Much has happened in the dining world since George Mendes opened his discreet, Michelin-starred restaurant, Aldea, in the big city six long years ago, and you can tell that his newest venture, Lupulo, has been designed, for better or worse, to keep up with these rapidly changing times. There are no linens on the little café-size tables (they’re covered in white ceramic tiles) at the new restaurant, which opened several months ago adjacent to the Eventi Hotel, just below Herald Square. The name Lupulo means “hop” in Portuguese, and the corner space is dominated by a long, three-sided bar. In accordance with the standard doctrine of this relentlessly casual dining era, there are limited reservations at the bar (and everywhere else), which means you may find yourself, like I did one recent busy evening, perched at an awkward counter space near the entrance, peering at the garbage bags piled up outside on the sidewalk along Sixth Avenue.
Mendes, who grew up in a Portuguese-American family in Connecticut and trained with a fighter pilot’s intensity under some of the great chefs in Europe (Alain Ducasse, Martín Berasategui) to achieve his Michelin status, takes pains to separate this new bar-restaurant from the rabble of other high-minded bar-restaurants that are springing up like Dunkin’ Donuts franchises all around town. Lupulo’s website tells us that the extensive selection of “curated” craft beers on tap (there are 16 of them) is inspired by his visits to the cervejarias (“breweries”) around Lisbon. The blue and white tiles affixed to one of the walls have been shipped in from Portugal, too (they’re supposed to replicate the rustico feel of an authentic Portuguese pub), and the shelves around the room are filled with evocative objects (cans of shellfish, an Our Lady of Fatima statue, bottles of olive oil) collected during the course of the chef’s travels around the country.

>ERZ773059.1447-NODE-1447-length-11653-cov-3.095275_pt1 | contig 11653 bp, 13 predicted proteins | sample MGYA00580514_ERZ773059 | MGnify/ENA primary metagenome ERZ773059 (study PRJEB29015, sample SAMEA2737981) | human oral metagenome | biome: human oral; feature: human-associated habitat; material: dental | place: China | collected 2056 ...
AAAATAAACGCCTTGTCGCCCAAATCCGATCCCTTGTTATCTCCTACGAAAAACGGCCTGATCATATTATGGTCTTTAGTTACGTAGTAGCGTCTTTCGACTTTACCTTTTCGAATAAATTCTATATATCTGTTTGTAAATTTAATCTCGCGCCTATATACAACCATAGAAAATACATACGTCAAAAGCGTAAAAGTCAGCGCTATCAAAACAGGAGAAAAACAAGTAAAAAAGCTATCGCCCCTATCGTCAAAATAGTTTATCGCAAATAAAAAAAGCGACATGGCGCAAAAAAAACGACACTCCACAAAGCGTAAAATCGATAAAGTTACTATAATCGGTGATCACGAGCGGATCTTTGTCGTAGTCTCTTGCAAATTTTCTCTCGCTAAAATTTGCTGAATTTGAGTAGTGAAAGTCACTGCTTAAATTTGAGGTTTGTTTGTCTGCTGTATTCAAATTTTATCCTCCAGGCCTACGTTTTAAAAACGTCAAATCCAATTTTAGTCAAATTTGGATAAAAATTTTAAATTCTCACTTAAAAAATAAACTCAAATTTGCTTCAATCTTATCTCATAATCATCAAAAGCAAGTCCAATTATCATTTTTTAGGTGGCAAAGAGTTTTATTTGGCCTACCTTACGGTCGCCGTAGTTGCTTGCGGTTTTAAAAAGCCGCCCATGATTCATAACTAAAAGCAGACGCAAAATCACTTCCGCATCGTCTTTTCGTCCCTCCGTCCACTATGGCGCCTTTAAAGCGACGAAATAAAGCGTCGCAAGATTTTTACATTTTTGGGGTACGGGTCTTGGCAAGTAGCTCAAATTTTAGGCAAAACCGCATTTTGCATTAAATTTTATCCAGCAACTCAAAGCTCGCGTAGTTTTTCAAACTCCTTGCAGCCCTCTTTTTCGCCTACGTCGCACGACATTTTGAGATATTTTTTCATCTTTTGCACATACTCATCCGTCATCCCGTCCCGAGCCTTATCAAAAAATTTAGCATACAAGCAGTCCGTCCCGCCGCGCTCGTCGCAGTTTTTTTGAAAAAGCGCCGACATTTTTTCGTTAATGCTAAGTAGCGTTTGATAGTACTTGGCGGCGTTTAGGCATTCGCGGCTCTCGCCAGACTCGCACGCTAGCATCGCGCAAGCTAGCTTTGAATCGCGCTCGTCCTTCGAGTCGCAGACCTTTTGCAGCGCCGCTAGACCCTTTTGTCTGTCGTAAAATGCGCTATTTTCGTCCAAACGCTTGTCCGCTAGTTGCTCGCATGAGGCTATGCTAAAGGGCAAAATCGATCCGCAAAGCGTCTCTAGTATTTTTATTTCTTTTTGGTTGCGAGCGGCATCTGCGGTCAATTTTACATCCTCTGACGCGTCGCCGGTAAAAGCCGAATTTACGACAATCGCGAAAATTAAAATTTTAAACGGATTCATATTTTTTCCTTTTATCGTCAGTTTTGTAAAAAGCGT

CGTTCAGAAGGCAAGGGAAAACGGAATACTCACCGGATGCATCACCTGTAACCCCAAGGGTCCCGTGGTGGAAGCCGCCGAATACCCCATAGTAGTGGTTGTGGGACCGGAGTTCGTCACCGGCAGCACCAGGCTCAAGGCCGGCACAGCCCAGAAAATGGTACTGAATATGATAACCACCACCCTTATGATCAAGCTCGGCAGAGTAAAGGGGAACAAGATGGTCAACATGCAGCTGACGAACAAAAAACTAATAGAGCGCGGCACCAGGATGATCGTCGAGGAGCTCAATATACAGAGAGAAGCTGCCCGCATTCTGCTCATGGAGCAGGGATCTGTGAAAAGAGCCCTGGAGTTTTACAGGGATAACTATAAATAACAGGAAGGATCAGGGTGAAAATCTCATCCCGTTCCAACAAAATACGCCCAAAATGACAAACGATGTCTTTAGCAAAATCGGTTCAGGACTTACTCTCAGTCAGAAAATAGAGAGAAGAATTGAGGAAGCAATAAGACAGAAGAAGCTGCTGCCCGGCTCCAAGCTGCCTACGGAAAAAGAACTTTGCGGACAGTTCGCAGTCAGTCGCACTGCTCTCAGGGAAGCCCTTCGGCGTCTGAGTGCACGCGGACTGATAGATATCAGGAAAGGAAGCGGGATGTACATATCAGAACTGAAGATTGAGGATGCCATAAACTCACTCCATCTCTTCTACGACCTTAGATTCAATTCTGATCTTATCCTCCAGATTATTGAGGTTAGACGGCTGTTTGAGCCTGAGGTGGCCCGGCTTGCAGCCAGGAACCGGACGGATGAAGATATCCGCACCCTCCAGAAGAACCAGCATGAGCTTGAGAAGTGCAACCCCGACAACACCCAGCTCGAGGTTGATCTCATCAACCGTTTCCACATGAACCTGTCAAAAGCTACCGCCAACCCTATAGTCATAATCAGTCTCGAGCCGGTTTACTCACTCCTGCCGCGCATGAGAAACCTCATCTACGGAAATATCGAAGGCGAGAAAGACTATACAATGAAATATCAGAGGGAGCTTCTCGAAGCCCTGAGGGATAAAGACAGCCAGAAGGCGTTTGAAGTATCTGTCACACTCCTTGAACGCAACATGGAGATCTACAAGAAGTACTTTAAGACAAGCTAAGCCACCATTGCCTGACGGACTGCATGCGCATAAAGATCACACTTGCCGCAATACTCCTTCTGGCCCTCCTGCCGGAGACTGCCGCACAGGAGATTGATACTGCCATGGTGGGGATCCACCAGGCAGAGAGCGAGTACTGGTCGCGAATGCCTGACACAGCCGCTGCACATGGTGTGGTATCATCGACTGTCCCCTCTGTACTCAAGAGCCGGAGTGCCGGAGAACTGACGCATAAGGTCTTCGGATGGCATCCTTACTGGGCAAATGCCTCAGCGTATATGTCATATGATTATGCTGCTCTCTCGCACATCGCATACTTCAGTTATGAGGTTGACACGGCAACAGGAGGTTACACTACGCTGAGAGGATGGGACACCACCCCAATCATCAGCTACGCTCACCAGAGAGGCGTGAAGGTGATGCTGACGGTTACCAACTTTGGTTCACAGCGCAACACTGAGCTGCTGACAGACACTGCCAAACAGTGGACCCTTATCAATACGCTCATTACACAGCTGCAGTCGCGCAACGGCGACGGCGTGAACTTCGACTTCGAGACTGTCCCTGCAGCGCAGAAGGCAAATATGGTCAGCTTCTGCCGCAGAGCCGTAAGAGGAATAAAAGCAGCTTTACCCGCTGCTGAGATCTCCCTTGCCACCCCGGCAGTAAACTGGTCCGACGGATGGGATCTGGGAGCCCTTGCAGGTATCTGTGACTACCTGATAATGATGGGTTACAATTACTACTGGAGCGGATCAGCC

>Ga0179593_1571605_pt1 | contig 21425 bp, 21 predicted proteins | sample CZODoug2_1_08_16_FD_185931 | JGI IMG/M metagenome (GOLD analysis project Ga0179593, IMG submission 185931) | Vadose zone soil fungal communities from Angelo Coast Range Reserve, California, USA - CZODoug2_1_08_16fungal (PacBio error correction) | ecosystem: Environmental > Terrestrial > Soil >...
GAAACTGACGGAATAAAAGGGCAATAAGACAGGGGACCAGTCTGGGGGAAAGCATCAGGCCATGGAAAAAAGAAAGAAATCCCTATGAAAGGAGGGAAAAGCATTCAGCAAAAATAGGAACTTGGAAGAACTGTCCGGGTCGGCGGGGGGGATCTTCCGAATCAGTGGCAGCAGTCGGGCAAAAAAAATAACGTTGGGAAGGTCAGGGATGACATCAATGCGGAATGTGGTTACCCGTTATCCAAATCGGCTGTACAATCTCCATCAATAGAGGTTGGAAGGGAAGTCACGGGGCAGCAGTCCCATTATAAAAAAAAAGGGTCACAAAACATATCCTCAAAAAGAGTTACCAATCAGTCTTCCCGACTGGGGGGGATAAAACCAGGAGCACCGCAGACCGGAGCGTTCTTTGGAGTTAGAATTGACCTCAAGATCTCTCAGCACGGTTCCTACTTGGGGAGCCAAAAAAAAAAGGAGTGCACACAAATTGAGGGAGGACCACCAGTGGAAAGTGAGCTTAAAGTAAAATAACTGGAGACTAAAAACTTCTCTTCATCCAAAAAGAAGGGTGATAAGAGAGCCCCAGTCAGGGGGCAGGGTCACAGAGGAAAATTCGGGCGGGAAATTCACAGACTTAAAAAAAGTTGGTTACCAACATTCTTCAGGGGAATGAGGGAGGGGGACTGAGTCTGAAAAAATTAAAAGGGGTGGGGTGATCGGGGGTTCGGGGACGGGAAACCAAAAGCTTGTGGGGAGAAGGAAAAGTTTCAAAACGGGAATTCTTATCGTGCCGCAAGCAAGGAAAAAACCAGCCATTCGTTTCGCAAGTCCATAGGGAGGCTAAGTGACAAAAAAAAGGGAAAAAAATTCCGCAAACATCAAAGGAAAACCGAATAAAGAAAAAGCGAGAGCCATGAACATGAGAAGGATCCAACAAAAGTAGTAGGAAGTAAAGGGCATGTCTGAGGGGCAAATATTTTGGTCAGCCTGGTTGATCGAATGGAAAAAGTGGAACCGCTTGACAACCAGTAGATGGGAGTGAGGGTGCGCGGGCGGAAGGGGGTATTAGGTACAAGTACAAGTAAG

But it’s not until Mendes’s particular brand of neo-Iberian gastropub cooking arrives at the table (or your seat at the bar) that any kind of character begins to emerge. One of the first things I tasted was a single, non-Iberian Beausoleil oyster (delicately arranged over a mound of ice in what I presume was an earthenware Portuguese pot), which was so briny and refreshing that even at $4 apiece, I had to be restrained from ordering a half-dozen more. This was followed by golden fried bacalhau croquettes, which we dutifully dipped in a pot of mayonnaise folded with properly fiery piri piri sauce, and a small platter of pearly, grape-size roasted snails (a blackboard special, stuck with toothpicks and sunk in a pool of olive oil with plenty of smoked paprika), which looked and tasted like they’d been beamed in from some dim, smoky bar along Portugal’s rocky Atlantic coast.